Can you always identify when it’s happening? What can you do to help relieve these feelings?
18. How do you define perfection?
Do you strive for perfection, and in which parts of your life? Why (not)? Do you think that seeking perfection has an impact on your happiness, mental health, and outlook on life?
19. Write about one of the hardest moments you’ve faced in the last year
What would be different now if you’d made a different choice? Write about the journey you’ve been on since then. How has it changed you?
And don’t forget: a private journal is the perfect spot to let it all out (and maybe finally think of the perfect comeback), work through your emotions and take or let go of responsibility.
Journal prompts for reflecting on your everyday life
Our lives are busy, complex, often frantic.
Many of us are always rushing to work, to the gym, to social and family events. Add in cooking dinner and doing the housework, and there’s often little time to sit down and appreciate the everyday.
So take a moment and answer one of these journal prompts about your favourite and forgotten moments of every day life: bring a little self-love to the little things! However old you are, your answers will make for fascinating reading in 10 years’ time!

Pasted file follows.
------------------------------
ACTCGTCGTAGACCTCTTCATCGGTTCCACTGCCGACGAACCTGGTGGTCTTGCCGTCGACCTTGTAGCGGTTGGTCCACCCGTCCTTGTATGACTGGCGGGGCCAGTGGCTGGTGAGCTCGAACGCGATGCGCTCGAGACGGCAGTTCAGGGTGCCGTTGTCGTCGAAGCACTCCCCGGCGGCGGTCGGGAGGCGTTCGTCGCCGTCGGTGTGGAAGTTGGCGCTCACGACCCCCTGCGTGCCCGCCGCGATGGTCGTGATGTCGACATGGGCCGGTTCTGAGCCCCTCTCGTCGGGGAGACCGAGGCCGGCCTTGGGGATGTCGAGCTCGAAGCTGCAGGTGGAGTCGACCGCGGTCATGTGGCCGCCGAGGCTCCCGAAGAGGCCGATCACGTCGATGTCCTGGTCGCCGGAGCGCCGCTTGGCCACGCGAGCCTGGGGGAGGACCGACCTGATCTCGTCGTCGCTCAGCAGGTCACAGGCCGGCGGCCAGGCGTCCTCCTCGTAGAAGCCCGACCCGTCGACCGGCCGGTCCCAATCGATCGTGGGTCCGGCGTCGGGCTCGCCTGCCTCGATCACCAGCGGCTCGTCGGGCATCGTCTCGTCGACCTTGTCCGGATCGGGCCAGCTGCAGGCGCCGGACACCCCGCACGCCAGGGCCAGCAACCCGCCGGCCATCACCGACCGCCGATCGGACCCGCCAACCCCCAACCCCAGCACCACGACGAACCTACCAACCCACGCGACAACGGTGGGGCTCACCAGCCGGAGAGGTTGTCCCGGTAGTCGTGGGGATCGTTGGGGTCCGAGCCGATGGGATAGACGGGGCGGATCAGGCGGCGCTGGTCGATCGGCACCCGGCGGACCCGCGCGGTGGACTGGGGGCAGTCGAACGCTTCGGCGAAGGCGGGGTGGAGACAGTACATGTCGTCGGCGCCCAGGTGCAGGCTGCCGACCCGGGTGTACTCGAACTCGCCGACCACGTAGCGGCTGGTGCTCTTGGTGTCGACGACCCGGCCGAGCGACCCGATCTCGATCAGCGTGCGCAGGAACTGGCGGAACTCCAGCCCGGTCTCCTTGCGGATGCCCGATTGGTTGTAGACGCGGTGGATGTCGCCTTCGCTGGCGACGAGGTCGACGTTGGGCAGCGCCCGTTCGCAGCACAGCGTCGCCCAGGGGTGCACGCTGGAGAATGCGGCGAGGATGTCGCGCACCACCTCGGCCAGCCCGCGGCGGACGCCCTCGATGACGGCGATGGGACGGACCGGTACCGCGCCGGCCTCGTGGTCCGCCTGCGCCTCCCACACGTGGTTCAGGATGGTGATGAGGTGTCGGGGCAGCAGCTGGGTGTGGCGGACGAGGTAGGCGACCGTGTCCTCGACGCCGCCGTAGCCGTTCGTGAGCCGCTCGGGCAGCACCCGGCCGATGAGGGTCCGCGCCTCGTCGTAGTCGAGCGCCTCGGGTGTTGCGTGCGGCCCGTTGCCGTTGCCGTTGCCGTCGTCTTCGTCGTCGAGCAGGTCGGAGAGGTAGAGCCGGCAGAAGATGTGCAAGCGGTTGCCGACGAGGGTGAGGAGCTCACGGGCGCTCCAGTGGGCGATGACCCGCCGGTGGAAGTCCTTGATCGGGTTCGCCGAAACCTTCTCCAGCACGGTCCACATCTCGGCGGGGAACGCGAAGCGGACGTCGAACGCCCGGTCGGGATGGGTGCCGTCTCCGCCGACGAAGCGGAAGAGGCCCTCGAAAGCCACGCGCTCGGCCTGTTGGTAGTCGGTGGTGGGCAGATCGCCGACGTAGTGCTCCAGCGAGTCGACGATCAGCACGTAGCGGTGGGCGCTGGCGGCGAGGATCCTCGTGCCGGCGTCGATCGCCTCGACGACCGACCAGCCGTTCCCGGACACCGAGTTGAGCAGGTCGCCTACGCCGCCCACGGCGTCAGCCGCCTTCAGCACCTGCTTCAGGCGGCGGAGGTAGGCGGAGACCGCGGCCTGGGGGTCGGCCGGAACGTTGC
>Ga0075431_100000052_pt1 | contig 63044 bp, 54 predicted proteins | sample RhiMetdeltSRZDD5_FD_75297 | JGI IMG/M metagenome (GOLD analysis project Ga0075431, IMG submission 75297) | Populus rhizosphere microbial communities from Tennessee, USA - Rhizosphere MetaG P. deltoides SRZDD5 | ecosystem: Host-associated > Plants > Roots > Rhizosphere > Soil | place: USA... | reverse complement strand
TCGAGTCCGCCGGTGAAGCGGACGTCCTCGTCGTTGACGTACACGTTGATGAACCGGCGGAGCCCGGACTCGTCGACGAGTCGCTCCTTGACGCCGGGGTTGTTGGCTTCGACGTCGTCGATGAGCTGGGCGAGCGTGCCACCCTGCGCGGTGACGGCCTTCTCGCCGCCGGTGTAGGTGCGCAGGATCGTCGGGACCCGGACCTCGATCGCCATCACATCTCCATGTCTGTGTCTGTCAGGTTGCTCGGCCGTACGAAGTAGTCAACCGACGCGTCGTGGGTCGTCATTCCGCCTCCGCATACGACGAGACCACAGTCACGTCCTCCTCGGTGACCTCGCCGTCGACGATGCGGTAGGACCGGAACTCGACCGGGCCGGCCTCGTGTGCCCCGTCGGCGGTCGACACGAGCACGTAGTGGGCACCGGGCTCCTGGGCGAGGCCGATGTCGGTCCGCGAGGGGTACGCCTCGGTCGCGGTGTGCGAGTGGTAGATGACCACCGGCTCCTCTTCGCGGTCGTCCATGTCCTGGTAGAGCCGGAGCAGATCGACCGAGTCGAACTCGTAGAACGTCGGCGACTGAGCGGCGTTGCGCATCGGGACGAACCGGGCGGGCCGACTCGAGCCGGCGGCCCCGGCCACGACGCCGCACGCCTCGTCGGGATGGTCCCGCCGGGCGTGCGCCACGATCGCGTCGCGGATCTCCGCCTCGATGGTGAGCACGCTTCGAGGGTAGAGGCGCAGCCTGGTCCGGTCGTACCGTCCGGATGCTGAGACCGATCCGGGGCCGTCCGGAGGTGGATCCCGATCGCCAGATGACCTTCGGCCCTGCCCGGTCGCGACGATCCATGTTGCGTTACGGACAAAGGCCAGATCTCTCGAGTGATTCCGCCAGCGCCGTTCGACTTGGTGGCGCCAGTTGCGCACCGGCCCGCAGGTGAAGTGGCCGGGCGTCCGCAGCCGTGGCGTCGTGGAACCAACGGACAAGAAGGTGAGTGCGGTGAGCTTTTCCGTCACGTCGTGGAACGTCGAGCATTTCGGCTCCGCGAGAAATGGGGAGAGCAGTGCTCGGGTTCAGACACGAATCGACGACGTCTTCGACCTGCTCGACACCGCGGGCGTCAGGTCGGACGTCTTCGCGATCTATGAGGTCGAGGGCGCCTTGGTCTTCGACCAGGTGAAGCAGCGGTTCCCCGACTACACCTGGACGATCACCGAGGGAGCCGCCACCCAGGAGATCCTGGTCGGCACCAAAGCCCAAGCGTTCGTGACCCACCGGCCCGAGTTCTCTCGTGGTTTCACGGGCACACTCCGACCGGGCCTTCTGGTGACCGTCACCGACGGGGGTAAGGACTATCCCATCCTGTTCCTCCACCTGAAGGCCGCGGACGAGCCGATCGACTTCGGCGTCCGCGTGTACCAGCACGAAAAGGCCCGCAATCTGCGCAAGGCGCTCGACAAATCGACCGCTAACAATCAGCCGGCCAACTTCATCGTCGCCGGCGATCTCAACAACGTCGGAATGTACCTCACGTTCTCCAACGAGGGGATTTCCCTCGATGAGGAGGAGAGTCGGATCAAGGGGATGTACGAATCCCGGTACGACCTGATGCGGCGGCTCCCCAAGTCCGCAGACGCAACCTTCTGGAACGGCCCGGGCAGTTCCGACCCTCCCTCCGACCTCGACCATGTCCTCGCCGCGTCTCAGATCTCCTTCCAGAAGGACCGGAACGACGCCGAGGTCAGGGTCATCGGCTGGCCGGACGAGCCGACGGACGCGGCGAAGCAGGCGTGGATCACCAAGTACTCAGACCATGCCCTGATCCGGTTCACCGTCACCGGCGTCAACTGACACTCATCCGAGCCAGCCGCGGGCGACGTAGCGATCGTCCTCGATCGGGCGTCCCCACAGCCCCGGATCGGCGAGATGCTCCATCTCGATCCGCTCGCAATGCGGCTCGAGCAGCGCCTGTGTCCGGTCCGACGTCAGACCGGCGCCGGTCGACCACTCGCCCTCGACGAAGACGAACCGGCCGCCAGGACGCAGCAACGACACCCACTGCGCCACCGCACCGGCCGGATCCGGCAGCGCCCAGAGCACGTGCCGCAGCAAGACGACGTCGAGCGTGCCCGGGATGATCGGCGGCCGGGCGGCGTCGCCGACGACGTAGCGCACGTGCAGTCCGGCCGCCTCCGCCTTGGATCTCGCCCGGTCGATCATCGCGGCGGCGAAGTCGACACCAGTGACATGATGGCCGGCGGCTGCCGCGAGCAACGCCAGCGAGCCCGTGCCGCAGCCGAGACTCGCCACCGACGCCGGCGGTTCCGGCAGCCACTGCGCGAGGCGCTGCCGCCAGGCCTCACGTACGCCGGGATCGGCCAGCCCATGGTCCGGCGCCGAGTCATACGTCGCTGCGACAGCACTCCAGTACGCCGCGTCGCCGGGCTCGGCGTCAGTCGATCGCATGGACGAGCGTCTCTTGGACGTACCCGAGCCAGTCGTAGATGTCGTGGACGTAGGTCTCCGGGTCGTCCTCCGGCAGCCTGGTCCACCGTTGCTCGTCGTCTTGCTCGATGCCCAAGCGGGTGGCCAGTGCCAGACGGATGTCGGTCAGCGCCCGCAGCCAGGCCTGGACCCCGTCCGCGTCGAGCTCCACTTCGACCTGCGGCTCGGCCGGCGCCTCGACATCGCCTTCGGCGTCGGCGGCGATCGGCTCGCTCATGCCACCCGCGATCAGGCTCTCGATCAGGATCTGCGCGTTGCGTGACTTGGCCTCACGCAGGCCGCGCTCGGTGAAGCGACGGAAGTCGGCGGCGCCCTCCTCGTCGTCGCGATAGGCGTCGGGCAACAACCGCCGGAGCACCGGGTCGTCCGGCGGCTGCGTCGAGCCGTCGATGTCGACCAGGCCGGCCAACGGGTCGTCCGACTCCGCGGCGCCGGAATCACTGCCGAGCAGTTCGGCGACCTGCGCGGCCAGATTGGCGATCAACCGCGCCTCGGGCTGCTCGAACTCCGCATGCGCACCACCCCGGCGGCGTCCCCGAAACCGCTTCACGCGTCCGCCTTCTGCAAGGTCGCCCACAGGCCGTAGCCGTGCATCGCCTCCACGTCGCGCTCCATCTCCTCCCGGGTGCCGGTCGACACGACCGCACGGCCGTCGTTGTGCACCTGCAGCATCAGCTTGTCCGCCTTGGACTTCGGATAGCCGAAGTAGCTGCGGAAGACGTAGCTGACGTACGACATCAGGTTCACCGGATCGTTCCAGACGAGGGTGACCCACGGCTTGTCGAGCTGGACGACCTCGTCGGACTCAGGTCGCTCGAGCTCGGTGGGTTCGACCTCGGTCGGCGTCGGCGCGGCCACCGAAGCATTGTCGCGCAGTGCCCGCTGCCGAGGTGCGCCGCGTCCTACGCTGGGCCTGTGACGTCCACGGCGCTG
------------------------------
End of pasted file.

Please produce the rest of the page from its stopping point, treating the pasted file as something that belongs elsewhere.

20. What’s your favourite silly thing to do to unwind?
It’s time to act like a (big) kid: be carefree, let loose! What’s the activity you choose, and how often do you do it? Perhaps it’s time to give it a whirl when you put down your pen!
21. What’s your favourite song at the moment?
How do you feel when you hear those opening beats? Do you know all the words (already)? Does it make you want to tap your feet and dance?
Too hard to think of just one favourite song for this journal prompt? Why not write about your favourite band or album, or list a top 5? Then grab the nearest music player and turn up the volume!
22. What’s been going on in your life recently?
Have you had any good or bad news? What’s changed? Have you had a busy week, or taken time to relax? What was your favourite moment? Are you coping ok?
Tell your journal the story of your week or month. No judgement, just reflection. How does it make you feel?
23. Write about a book or movie that you couldn’t stop thinking about for ages after you finished it
Why did it make such an impact on you? Has it become one of your favourites?
24. Describe your favourite food
What memories does it evoke? How often do you get to eat it? Who cooks it best, and do you know how cook it yourself? Write down the recipe!
25. Who’s your current favourite character (from a book, series, movie, game …)?
Why do you admire them? What qualities do they have? Do you relate to their story? Are there any similarities between you?
Why not imagine you’ve woken up in their world: put yourself in their shoes and consider what you would do today …
26. Describe the things in your home that are most YOU
What kind of items are they? How do they make you feel when you see them or use them? What story do they tell about you? What is their story?
27. When you look in the mirror first thing in the morning, what do you see?
What’s the first think you think about yourself when confronted with your freshly-rolled-out-of-bed appearance? Is it positive, or negative? Write about something you love about yourself first thing in the morning.
28. What’s your favourite part of the day?